Pox on both the House and Senate

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Encouraging ethical behavior, and stopping abuses, starts with a unicameral legislature

As our founding fathers stated in the Declaration of Independence, “mankind are more disposed to suffer, while evils are sufferable, than to right themselves by abolishing forms to which they are accustomed.”

Today, the citizenry of America is everywhere concerned with inefficiency and low ethical standards in government at all levels. In the case of many of our state governments, the pressure for change is mounting as so many legislatures are beset by common difficulties.

Chief among a litany of abusive practices revealed in the archives of our free press are:

1. Pay to Play – a practice whereby contributions and other support of political candidates buys favors, contracts, positions and other rewards. Sometimes the practice results in outright bribery.

2. Pork Barrel legislation – especially when the two legislative houses confer to reconcile their different versions of a bill. Special appropriations get tacked on to satisfy various causes and interests, without any public input or oversight.

3. Low Ethical Standards – actions and votes tainted by conflict of interest.

A personal survey of journalistic sources has noted – among various cases – the following examples of state government difficulties:

Tennessee, Stinging to the Tennessee Waltz – centers on a phony computer recycling business scheme with bribes to a number of legislators. The cases are ongoing.

New York Party Line – For decades the Senate has been Republican, the Assembly Democratic. With power concentrated in the leadership positions of both houses, voting is plainly and simply along party lines.

Texas Breakdown – startlingly inefficient with a touch of dysfunctionality at the session’s end. A huge public outcry against perceived exorbitant electric rates and unwarranted profiteering led to many bills aiming at reform. But strong lobbying reduced the docket to one remaining bill at the end, and it failed to pass. Dysfunctionality occurred when the speaker of the House refused to allow any motion to remove him from his position!

Oklahoma, Not in My House (Anymore) – starting July 1, state law prohibits legislators from receiving political contributions from lobbyists on the grounds of the capitol. But a bill to eliminate contributions altogether while the legislature is in session failed to receive a hearing.

Maine, Could It Happen Here? – there is a strong tradition of the Citizen Legislator, ordinary people accessible to and known by the community. In such a milieu, legislators may also work in industries for which they have committee oversight or voting responsibilities. This past session, a comprehensive ethical reform bill did not pass.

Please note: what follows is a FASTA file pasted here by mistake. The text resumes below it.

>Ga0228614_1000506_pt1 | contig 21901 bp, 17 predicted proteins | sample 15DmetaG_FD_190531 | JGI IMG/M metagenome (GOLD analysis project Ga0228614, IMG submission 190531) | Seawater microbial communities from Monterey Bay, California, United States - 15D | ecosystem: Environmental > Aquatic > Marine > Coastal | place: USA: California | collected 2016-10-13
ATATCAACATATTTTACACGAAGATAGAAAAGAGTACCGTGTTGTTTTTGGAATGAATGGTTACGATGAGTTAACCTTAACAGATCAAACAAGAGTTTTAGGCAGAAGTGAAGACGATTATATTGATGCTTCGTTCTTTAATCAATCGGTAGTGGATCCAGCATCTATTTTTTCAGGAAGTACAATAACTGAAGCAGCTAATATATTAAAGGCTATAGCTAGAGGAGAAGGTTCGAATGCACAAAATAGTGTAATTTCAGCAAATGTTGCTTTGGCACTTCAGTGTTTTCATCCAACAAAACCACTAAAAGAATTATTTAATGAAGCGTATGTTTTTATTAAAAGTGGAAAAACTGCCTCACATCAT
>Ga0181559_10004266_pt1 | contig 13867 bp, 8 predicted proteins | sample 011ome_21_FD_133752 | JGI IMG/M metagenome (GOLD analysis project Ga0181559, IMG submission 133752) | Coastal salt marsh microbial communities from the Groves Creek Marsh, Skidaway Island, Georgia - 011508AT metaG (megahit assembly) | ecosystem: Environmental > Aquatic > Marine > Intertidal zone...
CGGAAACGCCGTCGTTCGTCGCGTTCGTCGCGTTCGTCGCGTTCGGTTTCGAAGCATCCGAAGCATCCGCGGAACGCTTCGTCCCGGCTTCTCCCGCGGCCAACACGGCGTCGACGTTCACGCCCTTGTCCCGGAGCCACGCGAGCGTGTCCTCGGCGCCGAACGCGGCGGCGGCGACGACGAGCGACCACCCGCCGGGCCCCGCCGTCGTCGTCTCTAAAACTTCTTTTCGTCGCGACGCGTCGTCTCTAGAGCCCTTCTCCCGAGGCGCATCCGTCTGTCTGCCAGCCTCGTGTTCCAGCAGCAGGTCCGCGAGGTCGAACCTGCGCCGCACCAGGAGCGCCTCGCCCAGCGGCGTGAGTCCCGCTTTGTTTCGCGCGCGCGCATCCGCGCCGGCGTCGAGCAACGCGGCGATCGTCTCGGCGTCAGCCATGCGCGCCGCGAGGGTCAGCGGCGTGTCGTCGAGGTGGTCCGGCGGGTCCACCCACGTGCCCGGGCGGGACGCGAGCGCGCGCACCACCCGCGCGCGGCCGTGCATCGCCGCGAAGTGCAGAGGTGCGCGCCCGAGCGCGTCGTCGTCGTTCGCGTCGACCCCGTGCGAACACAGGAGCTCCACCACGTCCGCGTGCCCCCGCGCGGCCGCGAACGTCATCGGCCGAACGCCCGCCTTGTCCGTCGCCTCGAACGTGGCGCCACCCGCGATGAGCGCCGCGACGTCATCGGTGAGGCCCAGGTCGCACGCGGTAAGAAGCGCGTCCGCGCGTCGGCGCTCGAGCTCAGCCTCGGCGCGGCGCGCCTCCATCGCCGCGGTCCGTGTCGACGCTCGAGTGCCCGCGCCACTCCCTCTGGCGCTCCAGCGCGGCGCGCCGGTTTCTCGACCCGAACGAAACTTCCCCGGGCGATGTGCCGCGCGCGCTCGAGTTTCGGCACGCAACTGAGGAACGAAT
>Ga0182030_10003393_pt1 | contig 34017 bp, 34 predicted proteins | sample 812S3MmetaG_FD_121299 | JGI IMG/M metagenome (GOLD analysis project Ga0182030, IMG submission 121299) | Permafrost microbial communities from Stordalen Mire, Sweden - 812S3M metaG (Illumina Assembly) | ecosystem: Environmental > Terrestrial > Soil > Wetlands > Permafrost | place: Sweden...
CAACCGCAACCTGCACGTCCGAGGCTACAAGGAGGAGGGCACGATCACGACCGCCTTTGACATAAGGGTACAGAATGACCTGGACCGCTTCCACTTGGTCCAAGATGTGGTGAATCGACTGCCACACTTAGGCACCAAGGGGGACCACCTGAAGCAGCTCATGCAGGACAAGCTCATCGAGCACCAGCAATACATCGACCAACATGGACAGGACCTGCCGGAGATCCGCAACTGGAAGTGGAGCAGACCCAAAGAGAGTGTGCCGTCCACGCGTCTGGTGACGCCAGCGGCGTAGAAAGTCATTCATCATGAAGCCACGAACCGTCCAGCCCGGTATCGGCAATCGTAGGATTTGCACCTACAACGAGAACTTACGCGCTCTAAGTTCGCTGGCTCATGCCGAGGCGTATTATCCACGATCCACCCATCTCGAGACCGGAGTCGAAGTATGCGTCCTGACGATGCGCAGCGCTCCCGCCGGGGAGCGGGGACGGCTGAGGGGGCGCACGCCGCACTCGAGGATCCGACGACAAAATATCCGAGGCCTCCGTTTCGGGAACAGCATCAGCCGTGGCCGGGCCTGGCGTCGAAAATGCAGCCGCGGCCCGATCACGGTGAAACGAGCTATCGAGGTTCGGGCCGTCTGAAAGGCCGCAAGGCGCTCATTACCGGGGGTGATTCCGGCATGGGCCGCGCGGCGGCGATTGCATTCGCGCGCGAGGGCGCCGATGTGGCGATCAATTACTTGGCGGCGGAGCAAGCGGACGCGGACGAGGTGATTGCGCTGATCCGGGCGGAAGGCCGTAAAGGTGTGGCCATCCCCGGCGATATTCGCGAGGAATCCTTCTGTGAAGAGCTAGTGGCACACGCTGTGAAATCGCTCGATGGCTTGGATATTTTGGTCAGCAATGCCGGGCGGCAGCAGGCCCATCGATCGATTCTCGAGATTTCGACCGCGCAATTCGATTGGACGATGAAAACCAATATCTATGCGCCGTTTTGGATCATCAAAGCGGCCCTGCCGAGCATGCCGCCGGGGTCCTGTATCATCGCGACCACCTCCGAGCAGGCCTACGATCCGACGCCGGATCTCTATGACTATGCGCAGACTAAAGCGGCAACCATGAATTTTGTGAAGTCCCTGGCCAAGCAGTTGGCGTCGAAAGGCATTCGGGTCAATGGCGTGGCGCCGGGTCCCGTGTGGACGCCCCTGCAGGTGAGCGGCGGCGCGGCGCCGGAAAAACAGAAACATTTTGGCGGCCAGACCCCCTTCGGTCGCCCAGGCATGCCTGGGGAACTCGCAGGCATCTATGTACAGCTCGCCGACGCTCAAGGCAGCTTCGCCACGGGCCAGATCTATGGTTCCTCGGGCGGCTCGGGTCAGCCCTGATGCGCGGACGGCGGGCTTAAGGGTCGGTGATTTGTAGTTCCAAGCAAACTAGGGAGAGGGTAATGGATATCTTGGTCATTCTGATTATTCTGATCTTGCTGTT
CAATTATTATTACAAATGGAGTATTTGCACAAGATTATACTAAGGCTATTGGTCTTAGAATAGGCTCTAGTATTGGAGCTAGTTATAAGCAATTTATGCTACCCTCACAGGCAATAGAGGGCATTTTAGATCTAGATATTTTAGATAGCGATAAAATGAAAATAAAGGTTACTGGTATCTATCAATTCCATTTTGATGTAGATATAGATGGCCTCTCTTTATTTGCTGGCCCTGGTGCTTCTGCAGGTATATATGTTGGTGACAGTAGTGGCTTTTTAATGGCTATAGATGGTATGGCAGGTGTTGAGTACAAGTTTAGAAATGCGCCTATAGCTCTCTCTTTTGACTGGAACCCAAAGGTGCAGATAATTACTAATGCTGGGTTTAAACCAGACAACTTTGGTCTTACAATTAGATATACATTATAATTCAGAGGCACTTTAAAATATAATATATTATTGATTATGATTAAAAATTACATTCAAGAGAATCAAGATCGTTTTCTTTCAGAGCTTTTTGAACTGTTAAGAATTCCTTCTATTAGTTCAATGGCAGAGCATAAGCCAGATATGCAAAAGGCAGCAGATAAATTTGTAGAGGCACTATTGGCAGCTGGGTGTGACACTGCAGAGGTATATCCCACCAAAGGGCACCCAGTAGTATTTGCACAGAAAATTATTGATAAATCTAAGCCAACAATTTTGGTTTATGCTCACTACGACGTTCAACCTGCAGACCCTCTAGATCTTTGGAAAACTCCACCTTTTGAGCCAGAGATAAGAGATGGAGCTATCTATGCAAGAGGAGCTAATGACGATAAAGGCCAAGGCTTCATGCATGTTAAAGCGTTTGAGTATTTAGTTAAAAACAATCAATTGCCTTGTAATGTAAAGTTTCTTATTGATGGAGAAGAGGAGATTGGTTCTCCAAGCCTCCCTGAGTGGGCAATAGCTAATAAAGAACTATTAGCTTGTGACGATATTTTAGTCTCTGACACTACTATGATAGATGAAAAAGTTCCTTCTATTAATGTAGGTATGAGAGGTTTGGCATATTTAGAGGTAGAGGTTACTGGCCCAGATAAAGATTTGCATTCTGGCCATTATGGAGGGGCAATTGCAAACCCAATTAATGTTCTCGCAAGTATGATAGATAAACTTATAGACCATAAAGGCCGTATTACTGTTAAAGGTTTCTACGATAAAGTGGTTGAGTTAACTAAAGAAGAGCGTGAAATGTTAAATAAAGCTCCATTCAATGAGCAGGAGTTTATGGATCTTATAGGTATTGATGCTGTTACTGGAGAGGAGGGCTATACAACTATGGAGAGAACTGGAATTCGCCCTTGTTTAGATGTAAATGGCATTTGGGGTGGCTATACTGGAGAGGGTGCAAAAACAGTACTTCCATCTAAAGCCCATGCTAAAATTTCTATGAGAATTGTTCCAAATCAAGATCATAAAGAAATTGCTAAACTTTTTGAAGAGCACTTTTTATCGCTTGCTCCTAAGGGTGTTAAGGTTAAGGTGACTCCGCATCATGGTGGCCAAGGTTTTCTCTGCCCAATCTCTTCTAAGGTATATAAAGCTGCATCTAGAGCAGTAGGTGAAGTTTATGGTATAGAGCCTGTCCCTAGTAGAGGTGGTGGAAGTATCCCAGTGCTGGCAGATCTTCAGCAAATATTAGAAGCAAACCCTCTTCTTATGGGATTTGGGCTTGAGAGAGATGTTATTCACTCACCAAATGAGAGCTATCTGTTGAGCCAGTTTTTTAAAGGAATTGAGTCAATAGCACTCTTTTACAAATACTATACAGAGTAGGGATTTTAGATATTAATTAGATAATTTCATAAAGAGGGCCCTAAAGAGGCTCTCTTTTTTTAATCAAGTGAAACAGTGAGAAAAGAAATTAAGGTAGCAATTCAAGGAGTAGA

New Jersey Merry-Go-Round – currently dealing with serious cases of bribery and pork barreling in bill reconciliation between houses.

Florida – No Donuts Either! – no gifts at all can be bestowed to any legislator, not even a cup of coffee. Clearly, some voters got fed up.

If we are to right ourselves, then we must craft institutions that change the political culture. By their very construction they must act as deterrents to the less noble aspects of power and politics. No system can be perfect, the founders knew that and we know that. But we need not suffer the unsufferable for want of will.

Accordingly, it is prudent to consider the benefits of a nonpartisan unicameral legislature. This form exists only in Nebraska, but the concept of unicameralism is almost universally applied in local governments and elected boards across the land. The unicameral was first organized in 1937 to combat problems such as those listed above.

The strengths of the system are obvious. First and foremost it is non-partisan: no party whips and “leaders,” no vote by party line. According to Bill Avery, a Nebraska senator and University of Nebraska (Lincoln) government scholar, voting divides along issues, ideology, or, sometimes, geography. Majorities constantly change, all to the public good.

A second great advantage is the openness of the system. Lobbyists are not allowed on the floor, but all forms of media are allowed in all sessions. Filming provides a permanent and complete record of performance. Journalists are present at executive sessions.

A third advantage is enhanced accountability. There are no closed conference committees, no hidden lobby pressures, and no opportunity for pork barreling in 11th hour bill reconciliation sessions. With today’s Internet technology, it is easy to present live coverage and archiving of deliberations and votes so that later obfuscation and outright lying about a candidate’s record would be impossible.

Through required Internet polling and interactive reporting features, available in-home or at libraries and schools, everyone will know who their state representatives are and the legislators will better understand the will of the people.

And, as an added bonus, the cost of running a state government might well be sliced in half!

For this experiment to work, we need a culture of change in politics, political thinking and political participation. Through initiatives and referendums, by means of constitutional conventions and with blogs and pamphlets, citizens must seek redress.

In this time of tumult, it is the right and duty of citizens to bring forth institutions that will serve posterity.

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Silvio Laccetti is a professor of Social Sciences at Stevens Institute of Technology in Hoboken, N.J. E-mail him at slaccett@stevens.edu.

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